Holingshed, the duke of Brittany, dispatched a messenger with letters to his mother, and the duke of Buckingham, informing them of the progress he had made, and defiring they would be ready to receive him in the beginning of October. By these tidings all the conspirators were put in motion; and each individual repaired to the post assigned to him, in order to levy troops, or excite insurrections.

Notwithitanding all their precautions, these steps Open supcould not be taken with such secrecy as to elude ture bethe vigilance of Richard, who discovered that some king and the plot was formed against him, though he was still duke of ignorant of the quarter from which the form im- han. pended. He forthwith advanced from Yo:k to


N 3

A. C. 1483. wards the center of his kingdom ; and issued orders

into different parts, directing the troops to be in readiness to march at the first notice. His reflexion foon pointed out to him the duke of Buckingham as the author of those commotions, as he had retired from court in disgust; was the only nobleman in England, who by his genius, wealth, and influence, could form and execute any scheme of fuch importance ; and the escape of the bishop of Ely bore all the marks of the duke's connivance. Alarmed by these fufpicions, he sent for the duke toʻcourt, that he might consult him on some affairs of consequence; and Buckingham excused himself, on pretence of indisposition. The king being more and more confirmed in his conjectures, by this eva, fion, insisted upon seeing him, by a peremptory order that would admit of no apology, and to this che duke answered, that he did not choofe to trust his person with his mof inveterate enemy, on whom he neither could, nor would, for the future, place the smallest dependence. After this declaration, he knew there was no medium to be observed, He immediately assembled his troops, and began his march towards the western provinces, where the earl of Richmond intended to land, and where he expected to be joined by the rest of the confederacy.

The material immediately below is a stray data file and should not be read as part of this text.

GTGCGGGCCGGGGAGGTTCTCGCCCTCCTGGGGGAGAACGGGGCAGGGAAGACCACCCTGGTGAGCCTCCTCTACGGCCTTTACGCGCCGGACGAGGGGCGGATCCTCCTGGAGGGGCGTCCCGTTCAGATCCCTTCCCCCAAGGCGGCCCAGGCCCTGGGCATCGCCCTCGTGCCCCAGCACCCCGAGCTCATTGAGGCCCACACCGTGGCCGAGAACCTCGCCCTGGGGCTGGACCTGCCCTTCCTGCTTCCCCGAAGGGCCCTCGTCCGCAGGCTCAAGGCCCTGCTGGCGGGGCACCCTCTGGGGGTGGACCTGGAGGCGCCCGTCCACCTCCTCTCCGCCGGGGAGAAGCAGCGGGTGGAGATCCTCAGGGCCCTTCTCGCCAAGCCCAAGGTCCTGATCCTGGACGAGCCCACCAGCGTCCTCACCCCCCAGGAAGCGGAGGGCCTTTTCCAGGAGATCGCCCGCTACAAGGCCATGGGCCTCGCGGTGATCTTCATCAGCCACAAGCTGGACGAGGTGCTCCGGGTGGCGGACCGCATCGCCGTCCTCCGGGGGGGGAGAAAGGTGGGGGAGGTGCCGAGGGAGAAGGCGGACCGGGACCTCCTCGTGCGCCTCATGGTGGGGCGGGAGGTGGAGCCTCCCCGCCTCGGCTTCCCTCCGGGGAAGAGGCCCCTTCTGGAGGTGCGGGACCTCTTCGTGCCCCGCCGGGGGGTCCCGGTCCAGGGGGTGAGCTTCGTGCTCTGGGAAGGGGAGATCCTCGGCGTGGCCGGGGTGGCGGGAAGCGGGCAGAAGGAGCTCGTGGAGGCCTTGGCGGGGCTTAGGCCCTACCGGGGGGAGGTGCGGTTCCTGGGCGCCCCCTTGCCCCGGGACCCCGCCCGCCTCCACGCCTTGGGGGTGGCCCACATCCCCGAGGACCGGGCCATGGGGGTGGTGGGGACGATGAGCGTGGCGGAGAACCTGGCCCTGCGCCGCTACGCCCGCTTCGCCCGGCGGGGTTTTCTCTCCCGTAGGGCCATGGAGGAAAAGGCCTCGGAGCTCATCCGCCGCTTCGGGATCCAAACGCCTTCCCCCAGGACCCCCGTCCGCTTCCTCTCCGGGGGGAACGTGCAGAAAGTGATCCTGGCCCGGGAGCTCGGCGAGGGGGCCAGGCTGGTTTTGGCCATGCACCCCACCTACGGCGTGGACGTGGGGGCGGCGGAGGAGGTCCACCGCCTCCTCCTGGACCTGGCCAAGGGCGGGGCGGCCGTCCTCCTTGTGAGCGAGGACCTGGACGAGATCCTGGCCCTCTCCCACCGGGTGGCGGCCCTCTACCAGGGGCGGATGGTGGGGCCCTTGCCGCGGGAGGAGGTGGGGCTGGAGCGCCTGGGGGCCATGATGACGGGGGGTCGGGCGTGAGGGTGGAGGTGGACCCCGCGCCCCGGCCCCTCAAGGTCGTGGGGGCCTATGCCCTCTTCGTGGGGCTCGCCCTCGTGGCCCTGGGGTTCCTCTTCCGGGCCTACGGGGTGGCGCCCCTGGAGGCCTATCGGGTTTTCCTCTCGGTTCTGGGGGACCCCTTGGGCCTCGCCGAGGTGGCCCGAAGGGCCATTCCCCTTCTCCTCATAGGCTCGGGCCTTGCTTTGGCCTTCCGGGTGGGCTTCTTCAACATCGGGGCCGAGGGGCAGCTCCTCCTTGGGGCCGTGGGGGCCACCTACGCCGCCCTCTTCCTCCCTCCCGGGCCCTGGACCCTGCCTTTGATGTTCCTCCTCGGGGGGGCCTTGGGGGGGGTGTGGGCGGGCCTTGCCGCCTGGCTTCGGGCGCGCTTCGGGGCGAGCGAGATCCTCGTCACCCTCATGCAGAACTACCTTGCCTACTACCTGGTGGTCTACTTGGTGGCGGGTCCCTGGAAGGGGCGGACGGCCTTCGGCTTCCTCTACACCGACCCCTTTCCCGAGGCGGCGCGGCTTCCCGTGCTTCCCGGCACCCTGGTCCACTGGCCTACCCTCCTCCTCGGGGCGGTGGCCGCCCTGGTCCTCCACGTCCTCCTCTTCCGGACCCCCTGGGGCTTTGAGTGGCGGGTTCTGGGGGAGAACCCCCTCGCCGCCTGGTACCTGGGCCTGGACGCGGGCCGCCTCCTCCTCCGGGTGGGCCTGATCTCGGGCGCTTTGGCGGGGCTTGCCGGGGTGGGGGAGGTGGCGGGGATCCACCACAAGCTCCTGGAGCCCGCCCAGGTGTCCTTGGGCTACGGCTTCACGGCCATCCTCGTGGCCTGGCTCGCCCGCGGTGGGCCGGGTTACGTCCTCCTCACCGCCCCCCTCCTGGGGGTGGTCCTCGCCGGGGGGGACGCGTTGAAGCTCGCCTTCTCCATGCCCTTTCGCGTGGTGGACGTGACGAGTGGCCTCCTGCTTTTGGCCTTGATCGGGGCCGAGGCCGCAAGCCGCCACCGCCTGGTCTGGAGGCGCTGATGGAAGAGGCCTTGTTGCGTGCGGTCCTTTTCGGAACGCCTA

Though Richard was not a little surprised to of Bucking- find the duke so well prepared, he had taken such ferted, be precautions as enabled him to bring an army into trayed, and the field without delay; and he appointed the

rendezvous at Leicester, resolving to go in queft of the enemy, and engage him before he should be reinforced. He would have found it difficult, however, to prevent the junction of the confederates, had they not been kept asunder by an unforeseen accident. The duke of Buckingham advanced by long marches to the side of the Severne, in his way


The duke

put to